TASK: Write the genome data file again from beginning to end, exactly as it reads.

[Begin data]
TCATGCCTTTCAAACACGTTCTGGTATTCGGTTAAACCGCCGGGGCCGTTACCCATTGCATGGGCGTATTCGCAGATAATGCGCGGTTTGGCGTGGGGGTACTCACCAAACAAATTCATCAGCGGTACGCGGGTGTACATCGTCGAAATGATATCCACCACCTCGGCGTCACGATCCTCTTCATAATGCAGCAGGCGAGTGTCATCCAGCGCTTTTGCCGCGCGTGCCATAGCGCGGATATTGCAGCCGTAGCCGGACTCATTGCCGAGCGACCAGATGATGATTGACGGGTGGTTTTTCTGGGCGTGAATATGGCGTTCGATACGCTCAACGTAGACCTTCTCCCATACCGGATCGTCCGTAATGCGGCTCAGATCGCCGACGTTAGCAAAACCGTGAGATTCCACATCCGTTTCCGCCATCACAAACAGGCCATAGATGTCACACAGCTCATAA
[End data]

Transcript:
TCATGCCTTTCAAACACGTTCTGGTATTCGGTTAAACCGCCGGGGCCGTTACCCATTGCATGGGCGTATTCGCAGATAATGCGCGGTTTGGCGTGGGGGTACTCACCAAACAAATTCATCAGCGGTACGCGGGTGTACATCGTCGAAATGATATCCACCACCTCGGCGTCACGATCCTCTTCATAATGCAGCAGGCGAGTGTCATCCAGCGCTTTTGCCGCGCGTGCCATAGCGCGGATATTGCAGCCGTAGCCGGACTCATTGCCGAGCGACCAGATGATGATTGACGGGTGGTTTTTCTGGGCGTGAATATGGCGTTCGATACGCTCAACGTAGACCTTCTCCCATACCGGATCGTCCGTAATGCGGCTCAGATCGCCGACGTTAGCAAAACCGTGAGATTCCACATCCGTTTCCGCCATCACAAACAGGCCATAGATGTCACACAGCTCATAA